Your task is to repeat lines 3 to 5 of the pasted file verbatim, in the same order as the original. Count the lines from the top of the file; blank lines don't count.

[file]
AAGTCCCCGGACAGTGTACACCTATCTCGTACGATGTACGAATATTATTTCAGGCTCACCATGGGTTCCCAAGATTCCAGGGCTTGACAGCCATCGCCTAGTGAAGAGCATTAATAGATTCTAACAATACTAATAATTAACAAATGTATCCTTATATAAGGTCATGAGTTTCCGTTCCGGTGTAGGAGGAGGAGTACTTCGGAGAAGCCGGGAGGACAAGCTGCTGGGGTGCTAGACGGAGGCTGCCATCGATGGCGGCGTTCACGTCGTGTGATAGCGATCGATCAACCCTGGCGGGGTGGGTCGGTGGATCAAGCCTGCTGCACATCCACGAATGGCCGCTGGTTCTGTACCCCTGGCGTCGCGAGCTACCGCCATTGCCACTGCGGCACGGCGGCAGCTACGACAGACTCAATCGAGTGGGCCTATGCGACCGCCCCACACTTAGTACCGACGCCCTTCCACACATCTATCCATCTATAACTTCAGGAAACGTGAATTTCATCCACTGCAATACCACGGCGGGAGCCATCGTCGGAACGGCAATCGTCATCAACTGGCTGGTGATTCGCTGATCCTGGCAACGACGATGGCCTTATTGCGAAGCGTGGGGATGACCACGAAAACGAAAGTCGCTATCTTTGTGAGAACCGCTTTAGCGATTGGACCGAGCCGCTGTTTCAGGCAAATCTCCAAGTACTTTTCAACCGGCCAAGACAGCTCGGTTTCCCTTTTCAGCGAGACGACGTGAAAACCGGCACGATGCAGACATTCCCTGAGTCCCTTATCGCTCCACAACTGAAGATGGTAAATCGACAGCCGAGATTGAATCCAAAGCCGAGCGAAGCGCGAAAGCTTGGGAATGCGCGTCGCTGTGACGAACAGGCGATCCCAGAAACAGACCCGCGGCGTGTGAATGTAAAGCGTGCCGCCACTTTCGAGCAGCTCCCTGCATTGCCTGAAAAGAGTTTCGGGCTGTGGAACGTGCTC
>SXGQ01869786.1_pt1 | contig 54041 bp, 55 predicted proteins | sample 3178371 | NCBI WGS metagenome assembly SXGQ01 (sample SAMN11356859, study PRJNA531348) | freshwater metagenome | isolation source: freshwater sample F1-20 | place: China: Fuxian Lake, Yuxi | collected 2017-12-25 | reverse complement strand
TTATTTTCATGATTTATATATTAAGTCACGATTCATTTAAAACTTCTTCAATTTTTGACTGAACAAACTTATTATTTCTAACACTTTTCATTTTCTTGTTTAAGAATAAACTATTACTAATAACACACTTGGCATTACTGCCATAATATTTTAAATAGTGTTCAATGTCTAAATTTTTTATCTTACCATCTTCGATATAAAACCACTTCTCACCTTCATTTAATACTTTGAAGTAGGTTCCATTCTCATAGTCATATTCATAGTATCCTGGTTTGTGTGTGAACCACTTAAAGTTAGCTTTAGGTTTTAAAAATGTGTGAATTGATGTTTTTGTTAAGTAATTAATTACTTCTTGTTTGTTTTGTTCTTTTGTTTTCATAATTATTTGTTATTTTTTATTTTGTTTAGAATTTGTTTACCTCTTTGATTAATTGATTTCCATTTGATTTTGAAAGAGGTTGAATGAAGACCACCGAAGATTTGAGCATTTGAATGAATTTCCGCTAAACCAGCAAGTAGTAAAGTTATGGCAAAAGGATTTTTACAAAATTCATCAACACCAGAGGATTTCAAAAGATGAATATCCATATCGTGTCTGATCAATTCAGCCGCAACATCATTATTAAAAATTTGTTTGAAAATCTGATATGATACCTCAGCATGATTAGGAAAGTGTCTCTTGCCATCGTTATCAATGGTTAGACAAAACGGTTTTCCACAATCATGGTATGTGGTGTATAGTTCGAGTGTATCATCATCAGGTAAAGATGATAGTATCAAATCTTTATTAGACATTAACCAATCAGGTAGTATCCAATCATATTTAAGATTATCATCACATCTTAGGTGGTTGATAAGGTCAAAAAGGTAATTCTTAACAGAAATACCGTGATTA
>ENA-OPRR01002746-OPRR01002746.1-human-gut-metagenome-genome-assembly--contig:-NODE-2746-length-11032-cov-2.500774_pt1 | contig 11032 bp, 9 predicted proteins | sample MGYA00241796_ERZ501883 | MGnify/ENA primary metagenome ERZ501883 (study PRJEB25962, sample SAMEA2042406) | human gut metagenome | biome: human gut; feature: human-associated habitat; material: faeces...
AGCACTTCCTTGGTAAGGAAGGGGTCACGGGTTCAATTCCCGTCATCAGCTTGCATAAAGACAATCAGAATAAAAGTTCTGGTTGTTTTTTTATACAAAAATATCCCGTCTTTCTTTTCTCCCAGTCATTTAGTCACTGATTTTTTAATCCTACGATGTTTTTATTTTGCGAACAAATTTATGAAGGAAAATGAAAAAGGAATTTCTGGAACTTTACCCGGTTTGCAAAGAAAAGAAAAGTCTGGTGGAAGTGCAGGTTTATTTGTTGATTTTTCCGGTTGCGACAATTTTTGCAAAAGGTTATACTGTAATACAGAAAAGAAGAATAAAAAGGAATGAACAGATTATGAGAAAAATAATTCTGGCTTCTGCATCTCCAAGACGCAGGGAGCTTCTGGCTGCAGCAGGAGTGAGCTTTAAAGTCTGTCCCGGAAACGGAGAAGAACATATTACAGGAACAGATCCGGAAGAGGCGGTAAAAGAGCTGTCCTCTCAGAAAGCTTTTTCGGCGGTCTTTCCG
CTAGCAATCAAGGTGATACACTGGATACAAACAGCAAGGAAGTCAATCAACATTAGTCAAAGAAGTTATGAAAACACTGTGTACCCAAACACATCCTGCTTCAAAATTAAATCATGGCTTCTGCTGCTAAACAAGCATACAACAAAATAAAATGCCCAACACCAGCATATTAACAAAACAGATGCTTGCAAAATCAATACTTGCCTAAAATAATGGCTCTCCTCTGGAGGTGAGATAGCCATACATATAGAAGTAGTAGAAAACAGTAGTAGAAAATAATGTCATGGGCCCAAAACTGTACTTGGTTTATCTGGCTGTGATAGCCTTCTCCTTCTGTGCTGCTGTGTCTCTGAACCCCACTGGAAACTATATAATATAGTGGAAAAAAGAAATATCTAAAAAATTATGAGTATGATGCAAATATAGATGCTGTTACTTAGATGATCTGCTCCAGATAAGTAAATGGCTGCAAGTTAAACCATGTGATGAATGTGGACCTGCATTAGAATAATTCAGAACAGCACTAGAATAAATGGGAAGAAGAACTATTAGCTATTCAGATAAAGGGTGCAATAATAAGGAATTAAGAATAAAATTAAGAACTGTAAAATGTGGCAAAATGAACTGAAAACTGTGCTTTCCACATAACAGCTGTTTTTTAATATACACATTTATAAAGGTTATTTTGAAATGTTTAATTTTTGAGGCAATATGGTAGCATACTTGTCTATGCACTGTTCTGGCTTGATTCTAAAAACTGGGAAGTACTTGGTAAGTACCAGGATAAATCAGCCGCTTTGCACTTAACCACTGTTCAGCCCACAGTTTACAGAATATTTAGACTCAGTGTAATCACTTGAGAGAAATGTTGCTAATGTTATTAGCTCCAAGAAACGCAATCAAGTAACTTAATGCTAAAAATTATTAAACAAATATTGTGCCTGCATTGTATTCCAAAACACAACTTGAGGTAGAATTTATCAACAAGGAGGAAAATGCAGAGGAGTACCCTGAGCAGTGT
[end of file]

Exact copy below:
TTATTTTCATGATTTATATATTAAGTCACGATTCATTTAAAACTTCTTCAATTTTTGACTGAACAAACTTATTATTTCTAACACTTTTCATTTTCTTGTTTAAGAATAAACTATTACTAATAACACACTTGGCATTACTGCCATAATATTTTAAATAGTGTTCAATGTCTAAATTTTTTATCTTACCATCTTCGATATAAAACCACTTCTCACCTTCATTTAATACTTTGAAGTAGGTTCCATTCTCATAGTCATATTCATAGTATCCTGGTTTGTGTGTGAACCACTTAAAGTTAGCTTTAGGTTTTAAAAATGTGTGAATTGATGTTTTTGTTAAGTAATTAATTACTTCTTGTTTGTTTTGTTCTTTTGTTTTCATAATTATTTGTTATTTTTTATTTTGTTTAGAATTTGTTTACCTCTTTGATTAATTGATTTCCATTTGATTTTGAAAGAGGTTGAATGAAGACCACCGAAGATTTGAGCATTTGAATGAATTTCCGCTAAACCAGCAAGTAGTAAAGTTATGGCAAAAGGATTTTTACAAAATTCATCAACACCAGAGGATTTCAAAAGATGAATATCCATATCGTGTCTGATCAATTCAGCCGCAACATCATTATTAAAAATTTGTTTGAAAATCTGATATGATACCTCAGCATGATTAGGAAAGTGTCTCTTGCCATCGTTATCAATGGTTAGACAAAACGGTTTTCCACAATCATGGTATGTGGTGTATAGTTCGAGTGTATCATCATCAGGTAAAGATGATAGTATCAAATCTTTATTAGACATTAACCAATCAGGTAGTATCCAATCATATTTAAGATTATCATCACATCTTAGGTGGTTGATAAGGTCAAAAAGGTAATTCTTAACAGAAATACCGTGATTA
>ENA-OPRR01002746-OPRR01002746.1-human-gut-metagenome-genome-assembly--contig:-NODE-2746-length-11032-cov-2.500774_pt1 | contig 11032 bp, 9 predicted proteins | sample MGYA00241796_ERZ501883 | MGnify/ENA primary metagenome ERZ501883 (study PRJEB25962, sample SAMEA2042406) | human gut metagenome | biome: human gut; feature: human-associated habitat; material: faeces...
AGCACTTCCTTGGTAAGGAAGGGGTCACGGGTTCAATTCCCGTCATCAGCTTGCATAAAGACAATCAGAATAAAAGTTCTGGTTGTTTTTTTATACAAAAATATCCCGTCTTTCTTTTCTCCCAGTCATTTAGTCACTGATTTTTTAATCCTACGATGTTTTTATTTTGCGAACAAATTTATGAAGGAAAATGAAAAAGGAATTTCTGGAACTTTACCCGGTTTGCAAAGAAAAGAAAAGTCTGGTGGAAGTGCAGGTTTATTTGTTGATTTTTCCGGTTGCGACAATTTTTGCAAAAGGTTATACTGTAATACAGAAAAGAAGAATAAAAAGGAATGAACAGATTATGAGAAAAATAATTCTGGCTTCTGCATCTCCAAGACGCAGGGAGCTTCTGGCTGCAGCAGGAGTGAGCTTTAAAGTCTGTCCCGGAAACGGAGAAGAACATATTACAGGAACAGATCCGGAAGAGGCGGTAAAAGAGCTGTCCTCTCAGAAAGCTTTTTCGGCGGTCTTTCCG